Last week, mobile developers from all over the world gathered in Portland, Oregon for PhoneGap Day (US). Both the workshop day on Thursday as well as the event on Friday were crammed full of great content, exciting news (PhoneGap 3.0, for starters), and – most importantly – passionate developers learning, laughing and talking together. Going to an event like PhoneGap Day is a fantastic way to get real, in-the-trenches feedback from developers on their workflow, the problems they face and how they solve them. Here are some of the notable highlights:
I attended the PhoneGap Essentials workshop on Thursday. Andy Trice got us started, covering (among other things) what PhoneGap is, the PhoneGap CLI, running your hybrid app on an Android device (from Eclipse), debugging your app and more. Andy's material is always good. The things that stuck out to me from his workshop:
Andy also spent some time discussing libraries/frameworks that can be helpful when writing hybrid apps. I really appreciated his wisdom in emphasizing that there's no "one-size-fits-all" solution – you have to evaluate the trade-offs you're making when you choose a framework. I was also excited to see Kendo UI mentioned in the list of libraries he said could be helpful. Some of the other libraries he mentioned included a few I haven't had a chance to checkout, but these are on my shortlist to evaluate now:
After Andy's Session, Christophe Coenraets gave what I think is one of the best sessions I've seen in guiding the audience through the evolution of mobile application architecture. He started from the all-too-often structure-less approach, and moving it one step at a time towards taking advantage of great libaries and patterns. As he moved through the changes to his example application, he emphasized 11 principles he's found to be helpful.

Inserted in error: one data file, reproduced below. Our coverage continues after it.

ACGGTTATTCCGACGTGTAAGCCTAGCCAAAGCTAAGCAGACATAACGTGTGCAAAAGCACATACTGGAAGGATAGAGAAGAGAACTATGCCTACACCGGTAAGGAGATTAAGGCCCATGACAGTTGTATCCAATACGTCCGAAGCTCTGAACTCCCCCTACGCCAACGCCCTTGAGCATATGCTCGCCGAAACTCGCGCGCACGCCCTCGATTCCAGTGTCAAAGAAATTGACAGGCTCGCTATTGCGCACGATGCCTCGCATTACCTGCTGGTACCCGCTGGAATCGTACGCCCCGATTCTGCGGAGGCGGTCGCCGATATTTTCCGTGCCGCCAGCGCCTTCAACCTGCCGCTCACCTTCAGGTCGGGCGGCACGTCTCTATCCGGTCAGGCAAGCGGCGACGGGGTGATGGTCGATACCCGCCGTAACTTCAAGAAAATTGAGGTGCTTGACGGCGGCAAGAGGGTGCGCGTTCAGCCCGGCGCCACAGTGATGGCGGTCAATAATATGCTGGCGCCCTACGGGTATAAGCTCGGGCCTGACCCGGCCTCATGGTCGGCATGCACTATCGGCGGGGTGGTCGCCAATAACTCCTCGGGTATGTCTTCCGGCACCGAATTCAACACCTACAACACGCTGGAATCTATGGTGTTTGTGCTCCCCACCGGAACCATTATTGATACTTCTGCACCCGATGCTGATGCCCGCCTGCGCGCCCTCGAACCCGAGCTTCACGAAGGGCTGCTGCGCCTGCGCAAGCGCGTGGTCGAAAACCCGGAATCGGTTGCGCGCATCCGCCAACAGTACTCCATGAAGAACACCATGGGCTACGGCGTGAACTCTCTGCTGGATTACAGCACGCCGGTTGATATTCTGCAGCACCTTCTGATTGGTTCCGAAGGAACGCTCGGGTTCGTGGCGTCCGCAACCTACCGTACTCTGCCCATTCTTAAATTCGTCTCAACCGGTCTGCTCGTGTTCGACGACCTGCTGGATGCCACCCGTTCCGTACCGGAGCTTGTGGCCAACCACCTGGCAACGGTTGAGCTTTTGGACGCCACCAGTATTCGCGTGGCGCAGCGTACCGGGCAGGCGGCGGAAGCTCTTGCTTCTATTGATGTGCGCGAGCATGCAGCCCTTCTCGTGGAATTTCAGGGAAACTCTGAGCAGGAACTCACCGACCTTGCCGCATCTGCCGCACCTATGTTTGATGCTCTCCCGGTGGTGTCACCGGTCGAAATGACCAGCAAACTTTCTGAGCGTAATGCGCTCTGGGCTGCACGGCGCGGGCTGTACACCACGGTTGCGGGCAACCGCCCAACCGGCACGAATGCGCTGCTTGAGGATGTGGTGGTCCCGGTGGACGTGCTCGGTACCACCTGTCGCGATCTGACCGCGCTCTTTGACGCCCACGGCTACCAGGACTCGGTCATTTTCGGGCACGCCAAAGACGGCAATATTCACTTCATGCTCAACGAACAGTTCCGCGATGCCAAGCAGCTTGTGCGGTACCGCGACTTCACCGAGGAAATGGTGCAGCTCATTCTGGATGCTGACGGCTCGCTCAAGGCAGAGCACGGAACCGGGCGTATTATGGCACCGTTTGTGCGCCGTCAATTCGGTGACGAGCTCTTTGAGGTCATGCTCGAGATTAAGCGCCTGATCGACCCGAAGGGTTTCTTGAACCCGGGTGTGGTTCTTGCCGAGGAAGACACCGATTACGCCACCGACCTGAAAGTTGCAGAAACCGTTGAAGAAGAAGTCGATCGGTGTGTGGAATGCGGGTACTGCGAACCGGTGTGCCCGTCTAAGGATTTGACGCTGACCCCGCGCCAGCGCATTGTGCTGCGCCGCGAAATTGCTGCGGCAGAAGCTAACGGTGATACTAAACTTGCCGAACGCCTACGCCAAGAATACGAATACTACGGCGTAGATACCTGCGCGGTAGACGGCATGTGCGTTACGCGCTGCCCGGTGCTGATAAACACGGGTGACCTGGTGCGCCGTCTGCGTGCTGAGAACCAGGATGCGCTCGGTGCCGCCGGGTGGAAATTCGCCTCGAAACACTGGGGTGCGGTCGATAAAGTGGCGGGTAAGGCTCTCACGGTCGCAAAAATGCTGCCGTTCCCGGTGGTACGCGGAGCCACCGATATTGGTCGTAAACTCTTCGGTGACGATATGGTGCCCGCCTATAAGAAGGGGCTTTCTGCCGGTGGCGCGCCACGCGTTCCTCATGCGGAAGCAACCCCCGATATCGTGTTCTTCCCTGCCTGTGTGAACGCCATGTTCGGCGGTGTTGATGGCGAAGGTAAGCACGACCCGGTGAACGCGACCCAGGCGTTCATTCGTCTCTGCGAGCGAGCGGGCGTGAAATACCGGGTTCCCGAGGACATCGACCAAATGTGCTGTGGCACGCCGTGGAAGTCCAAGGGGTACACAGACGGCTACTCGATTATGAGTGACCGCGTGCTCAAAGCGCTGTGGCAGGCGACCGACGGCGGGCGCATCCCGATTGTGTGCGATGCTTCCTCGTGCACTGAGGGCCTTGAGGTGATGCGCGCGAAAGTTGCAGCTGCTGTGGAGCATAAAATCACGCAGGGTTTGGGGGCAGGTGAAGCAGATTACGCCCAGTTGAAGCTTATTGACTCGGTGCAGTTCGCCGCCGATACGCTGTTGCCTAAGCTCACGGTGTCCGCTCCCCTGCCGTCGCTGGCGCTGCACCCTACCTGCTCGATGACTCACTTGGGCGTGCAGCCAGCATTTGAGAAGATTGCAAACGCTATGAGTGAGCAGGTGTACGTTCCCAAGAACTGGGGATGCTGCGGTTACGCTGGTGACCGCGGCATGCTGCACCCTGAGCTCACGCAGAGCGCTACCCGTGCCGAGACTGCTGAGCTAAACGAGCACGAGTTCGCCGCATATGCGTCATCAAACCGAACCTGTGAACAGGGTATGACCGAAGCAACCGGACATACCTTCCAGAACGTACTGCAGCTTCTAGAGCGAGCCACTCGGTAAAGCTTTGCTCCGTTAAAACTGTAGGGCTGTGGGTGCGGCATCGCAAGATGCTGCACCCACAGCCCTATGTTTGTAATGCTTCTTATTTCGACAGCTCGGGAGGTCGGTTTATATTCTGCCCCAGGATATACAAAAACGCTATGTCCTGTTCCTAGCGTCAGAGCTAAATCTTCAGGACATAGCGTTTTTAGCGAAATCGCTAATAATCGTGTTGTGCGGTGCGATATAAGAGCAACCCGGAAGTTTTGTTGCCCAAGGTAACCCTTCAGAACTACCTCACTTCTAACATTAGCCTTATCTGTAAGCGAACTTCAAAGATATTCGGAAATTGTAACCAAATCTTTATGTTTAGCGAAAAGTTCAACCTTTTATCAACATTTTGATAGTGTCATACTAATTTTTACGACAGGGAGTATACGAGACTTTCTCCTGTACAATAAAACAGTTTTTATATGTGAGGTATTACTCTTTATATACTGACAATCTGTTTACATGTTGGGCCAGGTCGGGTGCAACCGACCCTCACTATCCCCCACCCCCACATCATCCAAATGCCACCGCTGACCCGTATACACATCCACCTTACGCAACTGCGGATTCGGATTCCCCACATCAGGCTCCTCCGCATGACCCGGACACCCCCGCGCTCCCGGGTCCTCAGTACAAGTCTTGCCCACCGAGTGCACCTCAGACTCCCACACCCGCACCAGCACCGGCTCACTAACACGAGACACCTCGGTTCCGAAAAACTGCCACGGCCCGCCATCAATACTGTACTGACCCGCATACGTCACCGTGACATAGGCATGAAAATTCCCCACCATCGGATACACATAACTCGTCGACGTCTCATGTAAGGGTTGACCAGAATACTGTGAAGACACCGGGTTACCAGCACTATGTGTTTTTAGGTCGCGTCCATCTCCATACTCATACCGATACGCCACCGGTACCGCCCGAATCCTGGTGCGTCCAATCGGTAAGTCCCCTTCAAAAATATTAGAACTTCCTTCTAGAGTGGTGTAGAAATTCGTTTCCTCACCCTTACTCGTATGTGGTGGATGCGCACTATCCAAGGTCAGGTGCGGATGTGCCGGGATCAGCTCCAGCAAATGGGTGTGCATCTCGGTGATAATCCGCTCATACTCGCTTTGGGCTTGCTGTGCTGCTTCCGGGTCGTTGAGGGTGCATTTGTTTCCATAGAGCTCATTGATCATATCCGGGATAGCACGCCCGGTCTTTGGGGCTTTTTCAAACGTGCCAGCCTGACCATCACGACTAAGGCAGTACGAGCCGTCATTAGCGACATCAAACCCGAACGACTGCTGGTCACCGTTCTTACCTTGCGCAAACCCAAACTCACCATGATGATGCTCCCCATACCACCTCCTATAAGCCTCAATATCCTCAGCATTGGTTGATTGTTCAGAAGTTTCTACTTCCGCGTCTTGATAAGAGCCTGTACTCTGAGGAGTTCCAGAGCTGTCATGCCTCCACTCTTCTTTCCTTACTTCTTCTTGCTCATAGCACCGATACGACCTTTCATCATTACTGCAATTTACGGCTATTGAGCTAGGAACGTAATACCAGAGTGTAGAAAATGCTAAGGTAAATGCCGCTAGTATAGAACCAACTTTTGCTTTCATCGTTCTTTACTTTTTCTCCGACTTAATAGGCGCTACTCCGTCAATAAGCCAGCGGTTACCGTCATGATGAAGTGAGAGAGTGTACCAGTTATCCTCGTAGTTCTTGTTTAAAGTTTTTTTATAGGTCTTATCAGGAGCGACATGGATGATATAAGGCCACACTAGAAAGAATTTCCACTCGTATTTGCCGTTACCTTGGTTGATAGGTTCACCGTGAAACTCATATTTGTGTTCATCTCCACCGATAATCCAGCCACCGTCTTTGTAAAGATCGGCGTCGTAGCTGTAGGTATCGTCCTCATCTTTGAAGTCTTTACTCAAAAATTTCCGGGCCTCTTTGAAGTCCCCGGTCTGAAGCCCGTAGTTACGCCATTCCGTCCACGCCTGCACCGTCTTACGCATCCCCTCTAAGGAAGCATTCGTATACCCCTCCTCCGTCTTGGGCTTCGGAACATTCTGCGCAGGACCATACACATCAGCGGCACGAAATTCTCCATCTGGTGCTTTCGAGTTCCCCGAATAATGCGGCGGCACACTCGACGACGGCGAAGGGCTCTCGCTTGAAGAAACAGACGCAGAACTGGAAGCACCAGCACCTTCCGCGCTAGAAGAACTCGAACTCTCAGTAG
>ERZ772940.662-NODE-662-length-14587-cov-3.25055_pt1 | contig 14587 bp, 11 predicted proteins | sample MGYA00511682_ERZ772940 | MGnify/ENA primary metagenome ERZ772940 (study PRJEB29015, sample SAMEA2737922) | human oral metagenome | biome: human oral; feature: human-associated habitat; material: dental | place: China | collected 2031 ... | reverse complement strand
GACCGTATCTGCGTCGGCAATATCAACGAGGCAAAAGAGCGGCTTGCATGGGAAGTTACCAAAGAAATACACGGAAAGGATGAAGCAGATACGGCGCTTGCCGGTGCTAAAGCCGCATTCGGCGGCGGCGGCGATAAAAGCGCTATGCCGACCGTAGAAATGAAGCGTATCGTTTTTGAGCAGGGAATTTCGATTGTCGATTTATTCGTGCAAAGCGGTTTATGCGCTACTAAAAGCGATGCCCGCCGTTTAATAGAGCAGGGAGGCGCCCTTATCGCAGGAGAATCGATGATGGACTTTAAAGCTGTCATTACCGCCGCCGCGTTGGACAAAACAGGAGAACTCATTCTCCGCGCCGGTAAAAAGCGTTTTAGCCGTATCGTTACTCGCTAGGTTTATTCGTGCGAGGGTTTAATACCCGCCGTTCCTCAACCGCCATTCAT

One very important piece of wisdom he emphasized is this: don't choose a huge opinionated framework just because it provides the transitions/animations you need! Those things can be accomplished with smaller libraries, or custom CSS - your application's performance (and its users) will thank you for it.
The final workshop I sat in on Thursday was led by Holly Schinsky. Holly has some of the best content I've seen for creating custom plugins, as well as using push notifications. In case you're new to custom plugins, writing one is the way you can expose native APIs to the webview in which your hybrid mobile application runs. Holly did a great job demystifying this subject - I highly recommend reading her blog tutorial and going through the sample code she provides.